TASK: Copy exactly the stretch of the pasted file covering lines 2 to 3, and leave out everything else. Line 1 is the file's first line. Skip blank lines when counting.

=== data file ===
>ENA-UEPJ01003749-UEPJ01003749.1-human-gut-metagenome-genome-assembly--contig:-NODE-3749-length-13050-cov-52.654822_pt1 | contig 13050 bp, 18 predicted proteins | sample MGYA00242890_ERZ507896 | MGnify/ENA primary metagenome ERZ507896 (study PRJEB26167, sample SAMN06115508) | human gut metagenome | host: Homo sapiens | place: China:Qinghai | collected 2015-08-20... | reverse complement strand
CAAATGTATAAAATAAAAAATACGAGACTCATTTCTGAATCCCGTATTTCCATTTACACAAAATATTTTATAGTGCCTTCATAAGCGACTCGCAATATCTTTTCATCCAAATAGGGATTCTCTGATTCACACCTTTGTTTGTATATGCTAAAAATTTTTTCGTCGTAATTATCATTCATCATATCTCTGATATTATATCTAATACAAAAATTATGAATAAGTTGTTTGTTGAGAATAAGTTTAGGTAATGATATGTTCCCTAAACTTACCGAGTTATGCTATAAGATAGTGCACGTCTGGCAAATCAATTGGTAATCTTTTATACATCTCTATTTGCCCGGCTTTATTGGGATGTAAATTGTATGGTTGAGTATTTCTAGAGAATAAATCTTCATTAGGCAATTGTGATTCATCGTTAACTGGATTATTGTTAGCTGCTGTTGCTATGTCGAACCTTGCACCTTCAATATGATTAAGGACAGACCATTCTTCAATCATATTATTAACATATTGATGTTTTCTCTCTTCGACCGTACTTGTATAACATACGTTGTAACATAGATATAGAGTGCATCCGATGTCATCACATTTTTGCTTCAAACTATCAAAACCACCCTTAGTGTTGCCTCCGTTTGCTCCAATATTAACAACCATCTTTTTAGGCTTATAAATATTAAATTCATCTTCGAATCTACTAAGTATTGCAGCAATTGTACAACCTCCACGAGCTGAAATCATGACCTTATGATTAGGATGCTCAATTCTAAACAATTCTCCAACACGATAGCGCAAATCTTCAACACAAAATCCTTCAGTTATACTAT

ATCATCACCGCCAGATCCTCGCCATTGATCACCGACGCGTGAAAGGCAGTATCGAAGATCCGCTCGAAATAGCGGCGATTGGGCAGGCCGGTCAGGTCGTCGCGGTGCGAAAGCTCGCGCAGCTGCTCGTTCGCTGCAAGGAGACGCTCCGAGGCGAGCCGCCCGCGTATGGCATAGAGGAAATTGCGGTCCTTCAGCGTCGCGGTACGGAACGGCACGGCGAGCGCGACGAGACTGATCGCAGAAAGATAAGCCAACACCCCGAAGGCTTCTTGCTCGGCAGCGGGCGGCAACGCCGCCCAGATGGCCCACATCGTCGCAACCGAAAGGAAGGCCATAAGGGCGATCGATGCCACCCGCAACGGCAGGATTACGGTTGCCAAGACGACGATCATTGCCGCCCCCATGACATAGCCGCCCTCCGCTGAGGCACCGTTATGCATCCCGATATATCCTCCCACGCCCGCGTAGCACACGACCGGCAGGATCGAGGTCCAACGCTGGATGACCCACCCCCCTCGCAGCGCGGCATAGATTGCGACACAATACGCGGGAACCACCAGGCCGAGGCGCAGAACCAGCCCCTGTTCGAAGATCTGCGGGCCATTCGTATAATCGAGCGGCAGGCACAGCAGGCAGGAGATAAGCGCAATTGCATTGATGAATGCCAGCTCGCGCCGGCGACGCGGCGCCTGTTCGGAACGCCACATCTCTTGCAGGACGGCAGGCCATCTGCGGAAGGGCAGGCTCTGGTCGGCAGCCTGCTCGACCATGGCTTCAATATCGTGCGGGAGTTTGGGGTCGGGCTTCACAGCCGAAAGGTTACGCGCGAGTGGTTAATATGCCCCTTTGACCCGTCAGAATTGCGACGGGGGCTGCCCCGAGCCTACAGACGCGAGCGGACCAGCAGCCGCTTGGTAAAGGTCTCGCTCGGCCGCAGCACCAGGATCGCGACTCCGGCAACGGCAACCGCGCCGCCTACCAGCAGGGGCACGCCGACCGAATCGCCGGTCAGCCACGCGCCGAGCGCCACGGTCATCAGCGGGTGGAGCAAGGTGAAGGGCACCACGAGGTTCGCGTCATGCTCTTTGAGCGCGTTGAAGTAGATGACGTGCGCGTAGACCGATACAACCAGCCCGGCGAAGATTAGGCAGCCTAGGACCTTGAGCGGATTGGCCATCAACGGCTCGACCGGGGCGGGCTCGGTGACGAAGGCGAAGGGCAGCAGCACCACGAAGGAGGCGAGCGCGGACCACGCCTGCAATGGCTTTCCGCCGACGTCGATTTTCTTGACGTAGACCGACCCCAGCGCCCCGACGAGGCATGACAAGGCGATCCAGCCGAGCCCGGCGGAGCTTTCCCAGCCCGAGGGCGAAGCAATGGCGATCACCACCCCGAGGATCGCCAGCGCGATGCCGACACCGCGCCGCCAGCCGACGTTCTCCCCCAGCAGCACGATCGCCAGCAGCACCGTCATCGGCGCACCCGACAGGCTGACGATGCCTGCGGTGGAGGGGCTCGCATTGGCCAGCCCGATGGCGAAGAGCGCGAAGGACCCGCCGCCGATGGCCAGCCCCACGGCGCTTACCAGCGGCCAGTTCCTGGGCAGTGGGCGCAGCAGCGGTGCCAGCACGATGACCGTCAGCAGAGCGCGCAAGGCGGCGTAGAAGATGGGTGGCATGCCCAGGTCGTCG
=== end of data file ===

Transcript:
CAAATGTATAAAATAAAAAATACGAGACTCATTTCTGAATCCCGTATTTCCATTTACACAAAATATTTTATAGTGCCTTCATAAGCGACTCGCAATATCTTTTCATCCAAATAGGGATTCTCTGATTCACACCTTTGTTTGTATATGCTAAAAATTTTTTCGTCGTAATTATCATTCATCATATCTCTGATATTATATCTAATACAAAAATTATGAATAAGTTGTTTGTTGAGAATAAGTTTAGGTAATGATATGTTCCCTAAACTTACCGAGTTATGCTATAAGATAGTGCACGTCTGGCAAATCAATTGGTAATCTTTTATACATCTCTATTTGCCCGGCTTTATTGGGATGTAAATTGTATGGTTGAGTATTTCTAGAGAATAAATCTTCATTAGGCAATTGTGATTCATCGTTAACTGGATTATTGTTAGCTGCTGTTGCTATGTCGAACCTTGCACCTTCAATATGATTAAGGACAGACCATTCTTCAATCATATTATTAACATATTGATGTTTTCTCTCTTCGACCGTACTTGTATAACATACGTTGTAACATAGATATAGAGTGCATCCGATGTCATCACATTTTTGCTTCAAACTATCAAAACCACCCTTAGTGTTGCCTCCGTTTGCTCCAATATTAACAACCATCTTTTTAGGCTTATAAATATTAAATTCATCTTCGAATCTACTAAGTATTGCAGCAATTGTACAACCTCCACGAGCTGAAATCATGACCTTATGATTAGGATGCTCAATTCTAAACAATTCTCCAACACGATAGCGCAAATCTTCAACACAAAATCCTTCAGTTATACTAT

ATCATCACCGCCAGATCCTCGCCATTGATCACCGACGCGTGAAAGGCAGTATCGAAGATCCGCTCGAAATAGCGGCGATTGGGCAGGCCGGTCAGGTCGTCGCGGTGCGAAAGCTCGCGCAGCTGCTCGTTCGCTGCAAGGAGACGCTCCGAGGCGAGCCGCCCGCGTATGGCATAGAGGAAATTGCGGTCCTTCAGCGTCGCGGTACGGAACGGCACGGCGAGCGCGACGAGACTGATCGCAGAAAGATAAGCCAACACCCCGAAGGCTTCTTGCTCGGCAGCGGGCGGCAACGCCGCCCAGATGGCCCACATCGTCGCAACCGAAAGGAAGGCCATAAGGGCGATCGATGCCACCCGCAACGGCAGGATTACGGTTGCCAAGACGACGATCATTGCCGCCCCCATGACATAGCCGCCCTCCGCTGAGGCACCGTTATGCATCCCGATATATCCTCCCACGCCCGCGTAGCACACGACCGGCAGGATCGAGGTCCAACGCTGGATGACCCACCCCCCTCGCAGCGCGGCATAGATTGCGACACAATACGCGGGAACCACCAGGCCGAGGCGCAGAACCAGCCCCTGTTCGAAGATCTGCGGGCCATTCGTATAATCGAGCGGCAGGCACAGCAGGCAGGAGATAAGCGCAATTGCATTGATGAATGCCAGCTCGCGCCGGCGACGCGGCGCCTGTTCGGAACGCCACATCTCTTGCAGGACGGCAGGCCATCTGCGGAAGGGCAGGCTCTGGTCGGCAGCCTGCTCGACCATGGCTTCAATATCGTGCGGGAGTTTGGGGTCGGGCTTCACAGCCGAAAGGTTACGCGCGAGTGGTTAATATGCCCCTTTGACCCGTCAGAATTGCGACGGGGGCTGCCCCGAGCCTACAGACGCGAGCGGACCAGCAGCCGCTTGGTAAAGGTCTCGCTCGGCCGCAGCACCAGGATCGCGACTCCGGCAACGGCAACCGCGCCGCCTACCAGCAGGGGCACGCCGACCGAATCGCCGGTCAGCCACGCGCCGAGCGCCACGGTCATCAGCGGGTGGAGCAAGGTGAAGGGCACCACGAGGTTCGCGTCATGCTCTTTGAGCGCGTTGAAGTAGATGACGTGCGCGTAGACCGATACAACCAGCCCGGCGAAGATTAGGCAGCCTAGGACCTTGAGCGGATTGGCCATCAACGGCTCGACCGGGGCGGGCTCGGTGACGAAGGCGAAGGGCAGCAGCACCACGAAGGAGGCGAGCGCGGACCACGCCTGCAATGGCTTTCCGCCGACGTCGATTTTCTTGACGTAGACCGACCCCAGCGCCCCGACGAGGCATGACAAGGCGATCCAGCCGAGCCCGGCGGAGCTTTCCCAGCCCGAGGGCGAAGCAATGGCGATCACCACCCCGAGGATCGCCAGCGCGATGCCGACACCGCGCCGCCAGCCGACGTTCTCCCCCAGCAGCACGATCGCCAGCAGCACCGTCATCGGCGCACCCGACAGGCTGACGATGCCTGCGGTGGAGGGGCTCGCATTGGCCAGCCCGATGGCGAAGAGCGCGAAGGACCCGCCGCCGATGGCCAGCCCCACGGCGCTTACCAGCGGCCAGTTCCTGGGCAGTGGGCGCAGCAGCGGTGCCAGCACGATGACCGTCAGCAGAGCGCGCAAGGCGGCGTAGAAGATGGGTGGCATGCCCAGGTCGTCG